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How Long Does Fentanyl Stay in Your System?

Written by Abby Doty

& Medically Reviewed by Dr. Jessica Pyhtila, PharmD

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What Is Fentanyl?

Fentanyl is a potent synthetic opioid often used in medical settings for severe pain management. It can be up to 100 times more potent than morphine, making it one of the most dangerous drugs when misused. Fentanyl is available in several forms, including lozenges, patches, tablets and even as a powder in its illicit form.

How Does Fentanyl Work?

Fentanyl works by interacting with the body’s opioid receptors, primarily found in areas of the brain that control pain and emotions. When fentanyl binds to these receptors, it can produce feelings of relaxation and euphoria. However, due to its potency, it can also lead to severe side effects and addiction when used without medical supervision or beyond prescribed limits.

Side Effects of Fentanyl

Fentanyl can cause a range of side effects, including confusion, drowsiness, constipation, nausea, vomiting and shallow breathing. More severe long-term effects can include respiratory depression, liver damage and heart problems.

Fentanyl Withdrawal Symptoms

Withdrawal symptoms from fentanyl can include anxiety, insomnia, agitation, muscle aches, excessive sweating, diarrhea, respiratory depression and dilated pupils. These symptoms typically begin around 24 hours after the last dose and can last for days or even weeks, depending on the individual and the amount of fentanyl they have been taking.

How Long Does Fentanyl Stay in Your System?

The duration that fentanyl stays in a person’s system depends on several factors, including metabolism, weight, body mass, age, kidney and liver function, and frequency of drug use.

Fentanyl can be detected in the body through various drug tests. A urine test can detect fentanyl between 24 to 72 hours after the last use, while a blood test can detect it anywhere from 3 to 12 hours after the last dose. Hair tests can detect fentanyl up to 90 days after the last use.

The Half-Life of Fentanyl

The half-life of a drug is the time it takes for half of the drug to be eliminated from the body. The half-life of fentanyl varies widely depending on the dosage form: while the half-life of fentanyl lozenges can be as short as 3.2 hours, the fentanyl skin patch has a half-life of up to 27 hours. The half-life can also vary depending on the person’s age, with fentanyl’s half-life being longer in older adults than younger adults.

How To Recover From Fentanyl Abuse

Recovering from fentanyl abuse requires professional help due to the drug’s potency and the severity of withdrawal symptoms. Treatment typically includes a combination of medical detox, controlled prescribed medication and behavioral therapies.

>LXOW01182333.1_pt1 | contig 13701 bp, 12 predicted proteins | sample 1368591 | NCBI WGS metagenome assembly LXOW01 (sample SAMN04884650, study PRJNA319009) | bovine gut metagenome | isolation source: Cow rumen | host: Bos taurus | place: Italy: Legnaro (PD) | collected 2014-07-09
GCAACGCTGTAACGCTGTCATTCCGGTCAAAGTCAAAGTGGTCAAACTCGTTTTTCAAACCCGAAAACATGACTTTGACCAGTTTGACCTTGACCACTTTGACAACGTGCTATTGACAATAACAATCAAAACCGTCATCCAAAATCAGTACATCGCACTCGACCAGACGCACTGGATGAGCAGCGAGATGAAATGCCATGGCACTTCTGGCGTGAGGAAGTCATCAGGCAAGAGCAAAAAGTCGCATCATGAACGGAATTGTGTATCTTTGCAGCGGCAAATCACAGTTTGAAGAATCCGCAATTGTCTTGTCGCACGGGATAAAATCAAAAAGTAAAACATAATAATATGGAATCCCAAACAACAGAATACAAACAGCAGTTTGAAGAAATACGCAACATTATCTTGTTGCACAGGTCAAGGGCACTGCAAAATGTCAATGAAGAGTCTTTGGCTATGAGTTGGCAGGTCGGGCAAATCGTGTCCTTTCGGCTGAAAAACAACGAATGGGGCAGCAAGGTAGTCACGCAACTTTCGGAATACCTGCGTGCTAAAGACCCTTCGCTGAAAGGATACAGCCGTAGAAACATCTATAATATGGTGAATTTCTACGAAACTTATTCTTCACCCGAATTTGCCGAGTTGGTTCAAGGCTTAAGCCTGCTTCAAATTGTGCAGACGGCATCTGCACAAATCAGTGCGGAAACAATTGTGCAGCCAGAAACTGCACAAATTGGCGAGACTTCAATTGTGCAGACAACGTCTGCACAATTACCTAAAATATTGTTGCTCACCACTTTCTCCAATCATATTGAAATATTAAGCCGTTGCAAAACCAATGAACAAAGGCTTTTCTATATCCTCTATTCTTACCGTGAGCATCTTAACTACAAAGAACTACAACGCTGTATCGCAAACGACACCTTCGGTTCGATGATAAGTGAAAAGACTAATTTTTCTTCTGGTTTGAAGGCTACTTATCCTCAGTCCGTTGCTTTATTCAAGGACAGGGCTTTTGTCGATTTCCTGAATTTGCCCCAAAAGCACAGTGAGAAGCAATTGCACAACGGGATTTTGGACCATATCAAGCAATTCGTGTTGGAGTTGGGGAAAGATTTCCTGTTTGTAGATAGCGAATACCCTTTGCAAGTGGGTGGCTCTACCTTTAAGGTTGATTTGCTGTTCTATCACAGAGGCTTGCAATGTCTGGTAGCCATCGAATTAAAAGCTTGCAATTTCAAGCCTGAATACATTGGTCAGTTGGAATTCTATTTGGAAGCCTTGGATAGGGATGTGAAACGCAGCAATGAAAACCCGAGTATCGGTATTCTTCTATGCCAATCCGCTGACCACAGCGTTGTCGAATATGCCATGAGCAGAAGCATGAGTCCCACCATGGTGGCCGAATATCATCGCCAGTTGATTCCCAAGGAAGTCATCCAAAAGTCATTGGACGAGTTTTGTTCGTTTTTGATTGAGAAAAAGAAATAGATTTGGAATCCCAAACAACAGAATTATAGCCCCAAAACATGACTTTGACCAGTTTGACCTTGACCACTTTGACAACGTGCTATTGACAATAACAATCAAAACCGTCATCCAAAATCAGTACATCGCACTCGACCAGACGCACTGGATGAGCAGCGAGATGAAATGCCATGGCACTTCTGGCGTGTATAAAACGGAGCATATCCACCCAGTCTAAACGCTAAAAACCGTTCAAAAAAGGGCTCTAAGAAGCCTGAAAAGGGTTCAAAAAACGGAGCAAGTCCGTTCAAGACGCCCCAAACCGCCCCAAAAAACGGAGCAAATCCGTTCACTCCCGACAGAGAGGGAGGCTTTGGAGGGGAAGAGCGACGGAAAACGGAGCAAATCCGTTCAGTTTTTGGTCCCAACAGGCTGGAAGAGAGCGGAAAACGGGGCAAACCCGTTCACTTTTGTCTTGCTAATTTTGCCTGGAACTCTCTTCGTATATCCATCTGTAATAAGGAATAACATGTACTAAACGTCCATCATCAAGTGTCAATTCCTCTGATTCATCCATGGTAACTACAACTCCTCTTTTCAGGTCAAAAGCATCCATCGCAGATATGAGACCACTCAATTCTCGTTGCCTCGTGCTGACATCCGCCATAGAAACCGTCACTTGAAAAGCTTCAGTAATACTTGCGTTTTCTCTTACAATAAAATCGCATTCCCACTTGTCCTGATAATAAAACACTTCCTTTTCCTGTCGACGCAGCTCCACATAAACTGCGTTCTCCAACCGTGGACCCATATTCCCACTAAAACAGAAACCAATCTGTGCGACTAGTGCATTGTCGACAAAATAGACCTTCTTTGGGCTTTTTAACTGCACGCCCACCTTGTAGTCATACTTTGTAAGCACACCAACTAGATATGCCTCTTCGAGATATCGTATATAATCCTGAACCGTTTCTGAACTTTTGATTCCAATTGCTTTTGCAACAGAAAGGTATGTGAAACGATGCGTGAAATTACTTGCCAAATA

Behavioral therapies can include general counseling, cognitive behavioral therapy (CBT), contingency management and motivational enhancement. These therapies can help individuals develop positive habits, coping skills and relapse prevention techniques.

Seeking Help for Fentanyl Addiction in Missouri

If you or a loved one is struggling with fentanyl addiction, it’s crucial to seek help as soon as possible. Overdose can lead to death, making it essential to reach out to specialists who can provide the necessary support and resources. Treatment centers offer detoxification and residential programs to help individuals safely manage withdrawal symptoms and recover from opioid abuse.

Addiction is not a character flaw or a sign of weakness—it’s a complex health condition that requires professional treatment. Don’t hesitate to reach out for help.


Insurance May Cover Fentanyl Addiction Treatment

Your insurance plan may cover some or all of the cost of treatment for fentanyl addiction. Our online health insurance verification system will estimate your in-network and out-of-network deductibles, coinsurance percentages and out-of-pocket maximums. Within 5 minutes, you’ll receive an email with these details – free of charge

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    Sources

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    Drugs.com. “FentaNYL Monograph for Professionals.” April 19, 2023. Accessed August 6, 2023.

    Gryczynski, Jan, et al. “Hair Drug Testing Results and Self-reported Drug Use among Primary Care Patients with Moderate-risk Illicit Drug Use.” Drug and Alcohol Dependence, May 17, 2014. Accessed August 6, 2023.

    ARUP Laboratories. “Drug Plasma Half-Life and Urine Detection Window.” September 2022. Accessed August 6, 2023.

    ARUP Laboratories. “Therapeutic Drug Monitoring.” February 2023. Accessed August 6, 2023.

    American Society of Addiction Medicine. “National Practice Guideline for the Treatment of Opioid Use Disorder.” December 18, 2019. Accessed August 6, 2023.

    Substance Abuse and Mental Health Services Administration. “Protracted Withdrawal.” July 2010. Accessed August 6, 2023.

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